The Scarborough Public Library will offer a workshop to help people recognize common scams and what you can do to avoid them: How to Protect Yourself from Scams: Learn How to be a Fraud Fighter. AARP Maine and AARP Fraud Watch Network volunteer, and Scarborough resident, Don Taylor will offer useful resources and a fraud prevention guide in this hybrid program happening Thursday, Aug. 25 at 10 a.m. This program is free and open to the public.

Scams and identity theft rob millions of Americans of their hard-earned money every year. Scammers are smart, creative, and relentless, but there are simple steps each of us can take to protect ourselves and our families from these crimes. AARP is proud to be a leader in the fight to combat fraud everywhere, and right here in Maine, too. If you can spot a scam, you can stop a scam!

For the Aug. 25 program, up to 15 participants can be in the Library’s meeting room with Don Taylor; additional participants can join virtually. Please indicate your preference – in person or Zoom – in the comment section of the online registration form available at To register by phone or for additional information, call 883-4723 option 4.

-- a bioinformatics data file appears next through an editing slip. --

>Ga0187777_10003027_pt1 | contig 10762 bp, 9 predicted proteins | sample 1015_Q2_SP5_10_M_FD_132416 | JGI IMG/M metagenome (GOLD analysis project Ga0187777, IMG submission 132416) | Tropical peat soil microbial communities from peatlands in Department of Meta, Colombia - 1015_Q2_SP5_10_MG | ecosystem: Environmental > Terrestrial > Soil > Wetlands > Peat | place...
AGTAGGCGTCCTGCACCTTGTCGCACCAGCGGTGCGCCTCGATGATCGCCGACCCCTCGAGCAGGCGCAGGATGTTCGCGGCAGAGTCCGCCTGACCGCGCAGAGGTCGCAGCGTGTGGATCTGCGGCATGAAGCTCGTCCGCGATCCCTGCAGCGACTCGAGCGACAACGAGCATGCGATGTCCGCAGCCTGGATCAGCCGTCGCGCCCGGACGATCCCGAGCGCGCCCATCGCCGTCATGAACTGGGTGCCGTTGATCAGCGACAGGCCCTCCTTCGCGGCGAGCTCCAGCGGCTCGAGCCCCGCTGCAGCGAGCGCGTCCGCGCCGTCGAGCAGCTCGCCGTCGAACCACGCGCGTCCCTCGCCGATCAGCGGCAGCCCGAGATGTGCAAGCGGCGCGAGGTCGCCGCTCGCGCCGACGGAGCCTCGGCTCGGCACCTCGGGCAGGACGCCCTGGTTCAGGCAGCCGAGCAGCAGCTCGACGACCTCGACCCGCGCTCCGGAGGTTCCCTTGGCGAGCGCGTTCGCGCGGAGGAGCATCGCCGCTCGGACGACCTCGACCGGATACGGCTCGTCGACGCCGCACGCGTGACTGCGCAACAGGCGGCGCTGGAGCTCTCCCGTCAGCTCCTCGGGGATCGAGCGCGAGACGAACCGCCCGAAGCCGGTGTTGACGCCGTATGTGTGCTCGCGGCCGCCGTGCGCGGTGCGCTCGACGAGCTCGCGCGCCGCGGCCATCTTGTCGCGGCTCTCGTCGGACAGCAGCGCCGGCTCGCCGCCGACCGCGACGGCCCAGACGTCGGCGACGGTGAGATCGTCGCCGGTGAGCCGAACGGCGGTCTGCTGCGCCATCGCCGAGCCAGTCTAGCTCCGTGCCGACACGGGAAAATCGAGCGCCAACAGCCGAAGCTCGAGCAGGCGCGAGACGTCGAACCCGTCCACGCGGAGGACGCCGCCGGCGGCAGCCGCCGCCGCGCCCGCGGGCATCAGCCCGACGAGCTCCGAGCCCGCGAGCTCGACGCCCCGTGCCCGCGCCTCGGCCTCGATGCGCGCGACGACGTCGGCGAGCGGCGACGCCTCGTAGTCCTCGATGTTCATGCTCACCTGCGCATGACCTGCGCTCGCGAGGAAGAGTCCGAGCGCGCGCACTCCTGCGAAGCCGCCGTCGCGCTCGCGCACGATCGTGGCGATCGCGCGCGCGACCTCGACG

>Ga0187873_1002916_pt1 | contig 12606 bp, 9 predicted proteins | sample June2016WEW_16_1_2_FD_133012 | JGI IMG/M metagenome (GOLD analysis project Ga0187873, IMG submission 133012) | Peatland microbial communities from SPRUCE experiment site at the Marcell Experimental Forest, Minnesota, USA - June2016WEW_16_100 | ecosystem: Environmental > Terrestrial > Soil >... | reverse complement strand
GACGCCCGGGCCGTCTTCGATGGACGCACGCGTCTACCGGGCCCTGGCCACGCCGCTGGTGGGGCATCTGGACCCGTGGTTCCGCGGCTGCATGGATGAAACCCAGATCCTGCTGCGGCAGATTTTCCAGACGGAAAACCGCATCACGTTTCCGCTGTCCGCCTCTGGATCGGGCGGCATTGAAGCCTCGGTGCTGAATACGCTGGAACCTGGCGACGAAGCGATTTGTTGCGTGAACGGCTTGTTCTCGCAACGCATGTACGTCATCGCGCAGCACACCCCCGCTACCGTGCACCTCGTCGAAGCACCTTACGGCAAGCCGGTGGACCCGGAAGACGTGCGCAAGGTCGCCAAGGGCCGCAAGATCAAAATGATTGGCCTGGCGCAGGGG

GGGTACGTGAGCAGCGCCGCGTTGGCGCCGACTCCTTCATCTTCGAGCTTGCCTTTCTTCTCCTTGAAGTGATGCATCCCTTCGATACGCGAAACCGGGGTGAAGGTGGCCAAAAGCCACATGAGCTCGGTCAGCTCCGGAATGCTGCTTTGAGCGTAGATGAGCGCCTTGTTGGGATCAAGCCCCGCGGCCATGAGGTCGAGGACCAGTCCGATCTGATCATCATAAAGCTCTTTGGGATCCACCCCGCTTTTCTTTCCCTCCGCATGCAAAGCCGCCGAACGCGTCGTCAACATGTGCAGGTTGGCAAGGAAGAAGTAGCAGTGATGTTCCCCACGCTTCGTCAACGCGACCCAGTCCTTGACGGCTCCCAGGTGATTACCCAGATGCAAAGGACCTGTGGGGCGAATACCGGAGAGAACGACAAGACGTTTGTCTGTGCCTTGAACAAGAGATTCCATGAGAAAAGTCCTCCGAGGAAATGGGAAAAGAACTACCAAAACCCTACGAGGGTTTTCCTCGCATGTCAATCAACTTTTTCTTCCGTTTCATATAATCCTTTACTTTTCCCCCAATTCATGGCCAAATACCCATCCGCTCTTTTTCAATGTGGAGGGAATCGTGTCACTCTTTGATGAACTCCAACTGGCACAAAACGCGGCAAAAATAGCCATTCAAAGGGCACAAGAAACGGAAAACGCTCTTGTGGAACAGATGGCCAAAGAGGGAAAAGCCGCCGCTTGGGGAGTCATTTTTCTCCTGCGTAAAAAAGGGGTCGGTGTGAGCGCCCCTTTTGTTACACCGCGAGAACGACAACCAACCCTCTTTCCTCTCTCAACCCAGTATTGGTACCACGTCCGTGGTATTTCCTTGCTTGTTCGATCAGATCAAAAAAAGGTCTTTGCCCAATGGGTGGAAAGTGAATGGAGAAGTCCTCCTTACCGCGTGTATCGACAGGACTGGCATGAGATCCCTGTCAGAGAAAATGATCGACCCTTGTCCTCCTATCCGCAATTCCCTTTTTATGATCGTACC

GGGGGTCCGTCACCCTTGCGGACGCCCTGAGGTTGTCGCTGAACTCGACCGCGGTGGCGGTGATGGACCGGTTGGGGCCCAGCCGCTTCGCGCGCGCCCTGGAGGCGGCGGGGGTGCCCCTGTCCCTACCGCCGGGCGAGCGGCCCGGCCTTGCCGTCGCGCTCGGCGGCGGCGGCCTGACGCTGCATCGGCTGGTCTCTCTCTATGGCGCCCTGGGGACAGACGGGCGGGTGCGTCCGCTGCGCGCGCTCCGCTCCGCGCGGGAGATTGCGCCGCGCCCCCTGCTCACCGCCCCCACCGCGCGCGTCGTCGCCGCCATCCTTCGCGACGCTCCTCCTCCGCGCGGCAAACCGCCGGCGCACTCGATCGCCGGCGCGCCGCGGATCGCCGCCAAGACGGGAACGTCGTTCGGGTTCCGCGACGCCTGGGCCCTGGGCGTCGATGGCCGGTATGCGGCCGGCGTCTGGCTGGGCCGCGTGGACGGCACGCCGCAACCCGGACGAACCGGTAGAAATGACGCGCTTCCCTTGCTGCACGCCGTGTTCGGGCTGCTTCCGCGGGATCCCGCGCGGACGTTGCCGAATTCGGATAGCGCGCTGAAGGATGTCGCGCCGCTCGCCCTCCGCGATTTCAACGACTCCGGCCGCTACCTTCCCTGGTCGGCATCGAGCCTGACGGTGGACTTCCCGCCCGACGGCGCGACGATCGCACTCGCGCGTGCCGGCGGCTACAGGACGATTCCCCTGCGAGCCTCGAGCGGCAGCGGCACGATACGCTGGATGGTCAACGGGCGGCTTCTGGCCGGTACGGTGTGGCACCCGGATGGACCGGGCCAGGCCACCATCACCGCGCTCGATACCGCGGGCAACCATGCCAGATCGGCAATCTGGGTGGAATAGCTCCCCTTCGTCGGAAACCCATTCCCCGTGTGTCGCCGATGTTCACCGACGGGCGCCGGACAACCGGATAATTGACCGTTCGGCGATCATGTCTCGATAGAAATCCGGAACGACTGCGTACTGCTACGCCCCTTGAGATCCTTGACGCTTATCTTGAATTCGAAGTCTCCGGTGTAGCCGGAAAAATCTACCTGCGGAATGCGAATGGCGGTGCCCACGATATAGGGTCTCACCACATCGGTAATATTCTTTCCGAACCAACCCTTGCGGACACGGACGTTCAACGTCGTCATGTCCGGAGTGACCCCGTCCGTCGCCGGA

Don Taylor brings his expertise in Information Security to this AARP Fraud Watch Network presentation. Taylor grew up in Minnesota and began his career in the US Navy. He worked for a Department of Defense agency as a lead technology specialist and then Technology Chief for the agency’s Eastern District. Taylor transferred to and retired from the FBI. After retiring, he earned his certification as a Certified Information Systems Security Professional and established a consulting corporation that was contracted to create a Network Operations and Security Center from the ground up. Don supervised that practice until his second retirement in 2011. His team was responsible for intrusion detection, social engineering fraud identification and reporting, and “white hat” hacking. He and his wife moved to her beloved Maine in 2014. Since then, Don has participated in various community organizations, including the Library’s Genealogy group. He is also the “technology guy” for the Scarborough Historical Society.

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